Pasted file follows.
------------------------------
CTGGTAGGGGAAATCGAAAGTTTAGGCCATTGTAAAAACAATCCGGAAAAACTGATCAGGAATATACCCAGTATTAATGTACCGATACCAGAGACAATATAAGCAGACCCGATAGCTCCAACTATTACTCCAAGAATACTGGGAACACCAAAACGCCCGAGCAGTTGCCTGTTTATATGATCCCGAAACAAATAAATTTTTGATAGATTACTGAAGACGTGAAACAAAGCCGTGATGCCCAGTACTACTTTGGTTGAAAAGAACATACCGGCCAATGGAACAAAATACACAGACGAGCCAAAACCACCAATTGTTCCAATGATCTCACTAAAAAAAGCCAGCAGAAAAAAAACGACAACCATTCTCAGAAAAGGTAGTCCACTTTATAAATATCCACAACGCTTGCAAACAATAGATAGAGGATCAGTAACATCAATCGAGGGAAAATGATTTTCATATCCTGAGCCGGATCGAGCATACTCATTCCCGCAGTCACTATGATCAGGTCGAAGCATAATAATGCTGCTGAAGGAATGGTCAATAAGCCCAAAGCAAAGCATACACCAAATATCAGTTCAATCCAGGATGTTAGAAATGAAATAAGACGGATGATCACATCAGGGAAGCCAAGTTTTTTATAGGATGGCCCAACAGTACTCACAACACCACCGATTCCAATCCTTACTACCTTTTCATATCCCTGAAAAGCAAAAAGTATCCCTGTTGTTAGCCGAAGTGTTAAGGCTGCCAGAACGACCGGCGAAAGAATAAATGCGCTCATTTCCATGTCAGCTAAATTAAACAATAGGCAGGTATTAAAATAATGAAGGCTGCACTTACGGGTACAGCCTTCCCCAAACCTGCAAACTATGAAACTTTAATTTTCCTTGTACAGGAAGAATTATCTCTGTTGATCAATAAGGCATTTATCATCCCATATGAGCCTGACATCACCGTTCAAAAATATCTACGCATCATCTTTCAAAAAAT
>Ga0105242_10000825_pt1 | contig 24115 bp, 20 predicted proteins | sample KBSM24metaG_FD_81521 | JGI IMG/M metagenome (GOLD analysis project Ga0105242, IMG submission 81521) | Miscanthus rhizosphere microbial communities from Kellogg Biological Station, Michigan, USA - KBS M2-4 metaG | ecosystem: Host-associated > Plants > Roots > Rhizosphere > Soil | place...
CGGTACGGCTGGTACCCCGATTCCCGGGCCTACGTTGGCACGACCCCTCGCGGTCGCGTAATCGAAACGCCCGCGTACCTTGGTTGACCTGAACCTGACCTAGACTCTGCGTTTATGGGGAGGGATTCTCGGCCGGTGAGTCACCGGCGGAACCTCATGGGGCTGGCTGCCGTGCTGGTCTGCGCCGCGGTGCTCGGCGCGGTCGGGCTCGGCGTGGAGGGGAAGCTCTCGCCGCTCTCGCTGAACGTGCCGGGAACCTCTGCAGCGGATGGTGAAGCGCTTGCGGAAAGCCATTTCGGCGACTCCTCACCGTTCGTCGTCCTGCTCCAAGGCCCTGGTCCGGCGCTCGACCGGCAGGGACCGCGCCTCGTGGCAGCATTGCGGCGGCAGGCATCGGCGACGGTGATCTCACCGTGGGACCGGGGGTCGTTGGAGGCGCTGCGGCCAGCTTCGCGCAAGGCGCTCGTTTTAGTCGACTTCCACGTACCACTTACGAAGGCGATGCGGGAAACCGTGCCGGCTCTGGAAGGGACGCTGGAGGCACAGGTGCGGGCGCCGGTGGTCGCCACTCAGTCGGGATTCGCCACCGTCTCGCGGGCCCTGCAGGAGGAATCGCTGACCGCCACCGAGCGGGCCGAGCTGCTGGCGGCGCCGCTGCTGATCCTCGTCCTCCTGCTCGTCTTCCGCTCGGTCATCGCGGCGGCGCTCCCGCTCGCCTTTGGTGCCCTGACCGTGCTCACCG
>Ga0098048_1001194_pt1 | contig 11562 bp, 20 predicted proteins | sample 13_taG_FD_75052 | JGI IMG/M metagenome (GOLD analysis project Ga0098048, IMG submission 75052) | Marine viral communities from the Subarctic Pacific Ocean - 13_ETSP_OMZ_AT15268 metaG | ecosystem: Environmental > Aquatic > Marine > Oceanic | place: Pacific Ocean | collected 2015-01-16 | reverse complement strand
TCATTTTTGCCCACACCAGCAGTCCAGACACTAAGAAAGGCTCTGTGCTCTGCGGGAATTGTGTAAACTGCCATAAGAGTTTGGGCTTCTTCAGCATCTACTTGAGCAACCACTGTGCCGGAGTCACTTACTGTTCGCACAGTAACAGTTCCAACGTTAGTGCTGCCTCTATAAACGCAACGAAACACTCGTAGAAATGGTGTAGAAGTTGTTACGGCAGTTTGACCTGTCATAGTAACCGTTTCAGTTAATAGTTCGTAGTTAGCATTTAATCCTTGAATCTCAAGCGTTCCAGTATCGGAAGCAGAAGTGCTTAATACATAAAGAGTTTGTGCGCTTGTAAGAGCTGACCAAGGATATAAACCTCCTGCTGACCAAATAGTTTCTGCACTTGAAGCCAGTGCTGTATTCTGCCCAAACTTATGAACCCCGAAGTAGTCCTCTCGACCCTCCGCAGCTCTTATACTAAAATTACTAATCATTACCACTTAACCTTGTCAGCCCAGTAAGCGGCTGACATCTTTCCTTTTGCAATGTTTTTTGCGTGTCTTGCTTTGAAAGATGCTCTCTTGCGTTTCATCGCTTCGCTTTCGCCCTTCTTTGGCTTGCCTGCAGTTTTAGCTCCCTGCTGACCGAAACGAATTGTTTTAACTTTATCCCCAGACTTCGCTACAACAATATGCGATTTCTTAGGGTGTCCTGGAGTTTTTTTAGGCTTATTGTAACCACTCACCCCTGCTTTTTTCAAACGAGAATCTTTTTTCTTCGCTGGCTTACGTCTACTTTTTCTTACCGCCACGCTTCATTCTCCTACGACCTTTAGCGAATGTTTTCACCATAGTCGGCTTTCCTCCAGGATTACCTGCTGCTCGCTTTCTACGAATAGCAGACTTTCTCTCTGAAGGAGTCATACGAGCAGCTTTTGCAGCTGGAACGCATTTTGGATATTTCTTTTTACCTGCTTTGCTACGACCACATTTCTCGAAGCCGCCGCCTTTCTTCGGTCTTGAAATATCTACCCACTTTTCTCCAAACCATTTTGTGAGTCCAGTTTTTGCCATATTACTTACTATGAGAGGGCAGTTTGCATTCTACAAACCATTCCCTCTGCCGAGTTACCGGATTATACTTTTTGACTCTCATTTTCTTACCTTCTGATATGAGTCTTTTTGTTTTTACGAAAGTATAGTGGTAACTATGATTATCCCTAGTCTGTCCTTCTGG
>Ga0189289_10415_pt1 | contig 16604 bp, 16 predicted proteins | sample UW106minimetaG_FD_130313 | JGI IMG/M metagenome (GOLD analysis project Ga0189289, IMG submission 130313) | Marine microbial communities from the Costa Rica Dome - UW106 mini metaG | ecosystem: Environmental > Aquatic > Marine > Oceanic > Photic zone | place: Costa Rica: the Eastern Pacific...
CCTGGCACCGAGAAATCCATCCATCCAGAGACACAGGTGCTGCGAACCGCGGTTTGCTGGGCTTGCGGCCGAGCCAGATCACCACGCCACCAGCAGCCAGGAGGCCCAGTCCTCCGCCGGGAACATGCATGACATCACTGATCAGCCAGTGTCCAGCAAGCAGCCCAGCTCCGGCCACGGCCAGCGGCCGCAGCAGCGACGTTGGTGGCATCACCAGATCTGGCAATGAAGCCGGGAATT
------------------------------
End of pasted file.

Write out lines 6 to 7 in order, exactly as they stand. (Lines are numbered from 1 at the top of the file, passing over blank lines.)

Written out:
>Ga0189289_10415_pt1 | contig 16604 bp, 16 predicted proteins | sample UW106minimetaG_FD_130313 | JGI IMG/M metagenome (GOLD analysis project Ga0189289, IMG submission 130313) | Marine microbial communities from the Costa Rica Dome - UW106 mini metaG | ecosystem: Environmental > Aquatic > Marine > Oceanic > Photic zone | place: Costa Rica: the Eastern Pacific...
CCTGGCACCGAGAAATCCATCCATCCAGAGACACAGGTGCTGCGAACCGCGGTTTGCTGGGCTTGCGGCCGAGCCAGATCACCACGCCACCAGCAGCCAGGAGGCCCAGTCCTCCGCCGGGAACATGCATGACATCACTGATCAGCCAGTGTCCAGCAAGCAGCCCAGCTCCGGCCACGGCCAGCGGCCGCAGCAGCGACGTTGGTGGCATCACCAGATCTGGCAATGAAGCCGGGAATT